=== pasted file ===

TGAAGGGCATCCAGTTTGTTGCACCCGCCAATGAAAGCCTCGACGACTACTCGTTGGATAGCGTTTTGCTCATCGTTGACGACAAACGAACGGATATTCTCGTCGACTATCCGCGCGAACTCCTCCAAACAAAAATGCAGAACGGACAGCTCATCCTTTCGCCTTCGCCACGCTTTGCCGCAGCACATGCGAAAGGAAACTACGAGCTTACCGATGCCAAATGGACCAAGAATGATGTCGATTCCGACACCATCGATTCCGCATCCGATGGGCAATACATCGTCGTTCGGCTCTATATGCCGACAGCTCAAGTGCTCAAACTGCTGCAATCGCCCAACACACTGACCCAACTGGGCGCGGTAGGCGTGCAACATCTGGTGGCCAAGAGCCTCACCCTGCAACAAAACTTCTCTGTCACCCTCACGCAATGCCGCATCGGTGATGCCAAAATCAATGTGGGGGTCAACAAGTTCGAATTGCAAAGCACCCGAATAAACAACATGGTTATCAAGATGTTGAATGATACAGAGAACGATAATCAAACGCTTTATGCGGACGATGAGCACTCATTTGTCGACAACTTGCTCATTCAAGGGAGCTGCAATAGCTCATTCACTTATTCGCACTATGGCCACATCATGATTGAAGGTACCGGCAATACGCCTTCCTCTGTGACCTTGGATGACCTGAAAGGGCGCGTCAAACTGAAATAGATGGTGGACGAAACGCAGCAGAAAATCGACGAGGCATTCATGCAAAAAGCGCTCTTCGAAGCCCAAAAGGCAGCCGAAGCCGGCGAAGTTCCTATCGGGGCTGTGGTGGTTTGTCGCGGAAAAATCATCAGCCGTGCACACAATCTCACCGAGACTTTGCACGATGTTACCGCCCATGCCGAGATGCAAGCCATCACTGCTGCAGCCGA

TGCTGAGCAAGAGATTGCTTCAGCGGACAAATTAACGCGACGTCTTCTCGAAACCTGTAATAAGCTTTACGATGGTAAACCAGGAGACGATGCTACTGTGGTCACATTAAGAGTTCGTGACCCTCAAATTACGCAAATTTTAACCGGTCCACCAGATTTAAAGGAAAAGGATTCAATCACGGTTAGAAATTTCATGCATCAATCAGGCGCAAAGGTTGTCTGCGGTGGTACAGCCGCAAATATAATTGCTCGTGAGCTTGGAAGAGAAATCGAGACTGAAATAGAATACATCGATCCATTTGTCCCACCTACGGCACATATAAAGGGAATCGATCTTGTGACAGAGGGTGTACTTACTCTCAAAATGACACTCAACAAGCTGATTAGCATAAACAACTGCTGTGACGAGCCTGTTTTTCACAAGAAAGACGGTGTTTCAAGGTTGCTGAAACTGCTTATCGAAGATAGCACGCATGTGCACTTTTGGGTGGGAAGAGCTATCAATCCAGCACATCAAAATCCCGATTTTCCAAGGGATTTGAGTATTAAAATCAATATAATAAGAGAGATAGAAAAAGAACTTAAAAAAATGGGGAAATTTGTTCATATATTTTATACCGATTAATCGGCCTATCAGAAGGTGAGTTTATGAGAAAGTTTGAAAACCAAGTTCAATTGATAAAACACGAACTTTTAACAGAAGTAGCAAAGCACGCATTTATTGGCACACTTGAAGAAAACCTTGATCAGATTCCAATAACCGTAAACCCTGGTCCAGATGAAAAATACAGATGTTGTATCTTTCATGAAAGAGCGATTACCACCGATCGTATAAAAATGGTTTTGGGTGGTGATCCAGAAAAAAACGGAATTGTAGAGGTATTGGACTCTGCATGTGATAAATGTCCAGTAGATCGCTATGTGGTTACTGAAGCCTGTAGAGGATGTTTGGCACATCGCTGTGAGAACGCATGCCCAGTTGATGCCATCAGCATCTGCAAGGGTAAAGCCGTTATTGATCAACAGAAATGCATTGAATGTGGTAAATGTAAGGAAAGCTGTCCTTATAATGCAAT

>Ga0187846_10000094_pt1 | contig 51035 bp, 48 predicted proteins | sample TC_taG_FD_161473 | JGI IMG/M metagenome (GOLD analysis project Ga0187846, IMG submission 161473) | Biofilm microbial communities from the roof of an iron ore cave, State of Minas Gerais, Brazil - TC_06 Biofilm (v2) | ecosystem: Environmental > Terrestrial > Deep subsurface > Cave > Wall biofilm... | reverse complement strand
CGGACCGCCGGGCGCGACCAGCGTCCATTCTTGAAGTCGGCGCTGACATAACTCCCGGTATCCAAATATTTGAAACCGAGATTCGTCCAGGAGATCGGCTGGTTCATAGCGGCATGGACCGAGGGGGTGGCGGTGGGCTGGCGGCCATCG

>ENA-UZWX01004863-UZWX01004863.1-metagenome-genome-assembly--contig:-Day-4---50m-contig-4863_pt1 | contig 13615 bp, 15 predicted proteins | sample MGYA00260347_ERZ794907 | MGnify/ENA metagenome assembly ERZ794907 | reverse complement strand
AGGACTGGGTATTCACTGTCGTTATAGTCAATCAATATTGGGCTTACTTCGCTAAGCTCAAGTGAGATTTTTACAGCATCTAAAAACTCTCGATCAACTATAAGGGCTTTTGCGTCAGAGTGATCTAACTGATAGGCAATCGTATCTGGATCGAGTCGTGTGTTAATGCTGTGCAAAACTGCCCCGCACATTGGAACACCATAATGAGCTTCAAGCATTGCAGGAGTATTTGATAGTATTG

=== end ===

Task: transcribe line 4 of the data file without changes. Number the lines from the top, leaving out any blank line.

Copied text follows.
CGGACCGCCGGGCGCGACCAGCGTCCATTCTTGAAGTCGGCGCTGACATAACTCCCGGTATCCAAATATTTGAAACCGAGATTCGTCCAGGAGATCGGCTGGTTCATAGCGGCATGGACCGAGGGGGTGGCGGTGGGCTGGCGGCCATCG